Hi all, the other day I went out hunting found some really cool stuff, which I'll post soon, but I find these 3 interesting teeth which I think are posterior megs, though I think one (smallest) is more likely than the other two. They were found in Havelock NC.
  12. Found this in a location known as yorktown - I know part of the formation nearby is rushmere member zone two, but I am not sure if the place I found this would also be considered as such but it was found among similar items, tube worms, ecphora quadristata, diadora and slipper shells. I've found a few pieces of this shell before but they have not preserved well so I'm very excited to finally have a whole specimen of this unique and beautiful shell and anticipate getting an exact ID on it! Is this a Margaritaria abrupta? Let me know if additional photos are needed to aid.
  13. Aurora NC bone to ID

    When I stopped by the Aurora Fossil Festival a few weeks ago I was able to spend 1/2 hr or so sieving at one of the piles that are brought in for the festival. The piles include Pungo River Marl (lower Miocene) and Yorktown Formation (lower Pliocene) as well as possible Chowan River Formation (late Pliocene) and James City Formation (Pleistocene) material. Besides an assortment of the usual small shark and ray teeth, I found the following bone. Any suggestions as to a possible ID would be appreciated. Don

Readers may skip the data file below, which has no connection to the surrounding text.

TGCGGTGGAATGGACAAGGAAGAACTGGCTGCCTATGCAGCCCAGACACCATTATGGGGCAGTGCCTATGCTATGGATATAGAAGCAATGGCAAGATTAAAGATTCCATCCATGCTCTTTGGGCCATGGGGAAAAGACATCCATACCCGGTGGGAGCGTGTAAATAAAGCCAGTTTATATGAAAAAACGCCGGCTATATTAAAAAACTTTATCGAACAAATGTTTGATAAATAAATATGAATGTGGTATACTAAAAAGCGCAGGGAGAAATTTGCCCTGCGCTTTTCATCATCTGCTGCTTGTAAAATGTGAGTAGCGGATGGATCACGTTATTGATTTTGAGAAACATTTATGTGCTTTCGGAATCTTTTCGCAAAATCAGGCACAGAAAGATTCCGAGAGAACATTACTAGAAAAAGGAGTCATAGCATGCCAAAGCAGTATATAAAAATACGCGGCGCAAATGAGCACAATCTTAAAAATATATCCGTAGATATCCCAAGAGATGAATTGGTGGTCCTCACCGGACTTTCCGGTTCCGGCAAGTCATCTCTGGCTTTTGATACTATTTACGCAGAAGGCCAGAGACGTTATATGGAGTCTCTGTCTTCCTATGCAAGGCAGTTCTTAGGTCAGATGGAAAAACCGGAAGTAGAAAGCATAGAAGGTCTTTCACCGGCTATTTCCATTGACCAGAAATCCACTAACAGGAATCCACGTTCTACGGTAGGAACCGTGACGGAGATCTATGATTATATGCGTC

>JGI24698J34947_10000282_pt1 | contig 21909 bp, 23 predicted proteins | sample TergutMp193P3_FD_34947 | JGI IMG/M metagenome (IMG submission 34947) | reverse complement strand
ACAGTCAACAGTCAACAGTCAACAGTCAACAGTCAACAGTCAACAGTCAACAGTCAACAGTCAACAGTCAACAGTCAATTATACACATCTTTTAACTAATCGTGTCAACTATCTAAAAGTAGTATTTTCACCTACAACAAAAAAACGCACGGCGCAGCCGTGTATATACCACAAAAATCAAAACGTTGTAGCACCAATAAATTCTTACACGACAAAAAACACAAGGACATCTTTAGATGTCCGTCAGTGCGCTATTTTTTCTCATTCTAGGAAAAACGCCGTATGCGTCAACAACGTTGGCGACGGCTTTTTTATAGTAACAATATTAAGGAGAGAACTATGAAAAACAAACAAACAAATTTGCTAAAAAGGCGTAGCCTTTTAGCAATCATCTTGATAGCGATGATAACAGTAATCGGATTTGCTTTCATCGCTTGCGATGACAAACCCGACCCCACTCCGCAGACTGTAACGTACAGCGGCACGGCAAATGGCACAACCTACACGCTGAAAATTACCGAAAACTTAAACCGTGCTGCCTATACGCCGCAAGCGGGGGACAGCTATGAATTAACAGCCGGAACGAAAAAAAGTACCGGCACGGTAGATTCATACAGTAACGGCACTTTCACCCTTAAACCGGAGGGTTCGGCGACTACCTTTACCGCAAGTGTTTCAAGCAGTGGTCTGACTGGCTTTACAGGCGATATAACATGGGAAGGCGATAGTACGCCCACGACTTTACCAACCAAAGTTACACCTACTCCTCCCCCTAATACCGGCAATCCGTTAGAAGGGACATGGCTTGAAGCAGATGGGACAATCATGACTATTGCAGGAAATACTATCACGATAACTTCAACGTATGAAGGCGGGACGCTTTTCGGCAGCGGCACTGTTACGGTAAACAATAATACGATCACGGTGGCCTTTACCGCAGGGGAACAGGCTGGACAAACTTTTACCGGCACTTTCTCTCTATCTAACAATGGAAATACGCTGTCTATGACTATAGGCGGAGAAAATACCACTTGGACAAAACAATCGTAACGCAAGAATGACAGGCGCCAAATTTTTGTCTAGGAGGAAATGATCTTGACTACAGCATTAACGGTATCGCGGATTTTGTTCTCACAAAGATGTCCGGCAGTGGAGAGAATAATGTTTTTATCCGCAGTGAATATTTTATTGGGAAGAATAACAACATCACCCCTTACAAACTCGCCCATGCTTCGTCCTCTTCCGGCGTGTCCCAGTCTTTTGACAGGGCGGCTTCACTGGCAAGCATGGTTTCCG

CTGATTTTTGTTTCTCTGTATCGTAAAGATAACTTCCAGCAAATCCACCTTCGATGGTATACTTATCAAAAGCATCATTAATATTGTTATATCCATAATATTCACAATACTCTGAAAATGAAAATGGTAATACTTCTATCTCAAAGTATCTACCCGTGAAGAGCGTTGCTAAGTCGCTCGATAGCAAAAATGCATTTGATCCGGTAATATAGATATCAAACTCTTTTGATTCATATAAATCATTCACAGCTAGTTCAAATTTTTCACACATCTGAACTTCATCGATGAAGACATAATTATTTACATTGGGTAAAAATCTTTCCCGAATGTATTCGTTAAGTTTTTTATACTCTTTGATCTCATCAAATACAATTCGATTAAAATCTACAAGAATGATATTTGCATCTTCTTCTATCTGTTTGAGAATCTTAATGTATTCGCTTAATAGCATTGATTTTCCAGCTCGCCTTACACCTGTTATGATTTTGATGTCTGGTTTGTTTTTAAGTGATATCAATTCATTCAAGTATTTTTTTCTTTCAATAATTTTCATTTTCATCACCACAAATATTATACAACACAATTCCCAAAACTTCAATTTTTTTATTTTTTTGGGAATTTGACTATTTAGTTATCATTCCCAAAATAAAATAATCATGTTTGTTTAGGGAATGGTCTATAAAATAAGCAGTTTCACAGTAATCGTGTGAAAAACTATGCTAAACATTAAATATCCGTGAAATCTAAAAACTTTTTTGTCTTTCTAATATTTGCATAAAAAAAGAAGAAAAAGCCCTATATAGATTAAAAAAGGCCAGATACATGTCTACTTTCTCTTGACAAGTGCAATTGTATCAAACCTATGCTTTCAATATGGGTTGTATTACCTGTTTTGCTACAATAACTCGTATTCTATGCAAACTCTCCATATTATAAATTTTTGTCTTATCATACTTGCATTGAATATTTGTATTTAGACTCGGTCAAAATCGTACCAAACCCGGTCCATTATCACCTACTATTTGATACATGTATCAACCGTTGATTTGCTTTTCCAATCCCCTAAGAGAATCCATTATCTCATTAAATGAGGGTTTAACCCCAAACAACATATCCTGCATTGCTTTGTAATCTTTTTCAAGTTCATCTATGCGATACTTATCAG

14. Tiniest Ecphora Ever

    Last week on a trip to the Tar River I brought home several decent sized Ecphora quadricostata along with an assortment of other gastropods and bivalves. This was on the same trip I found the Gannet ulna. While cleaning matrix from one of the larger ecphora's today, I found this teenie tiny ecphora quadricostata. It is 13.6 mm (.53 inch) long and 11.4 mm (.45 inch) wide. Here it is in a standard 4.35 inch by 3.35 inch riker mount.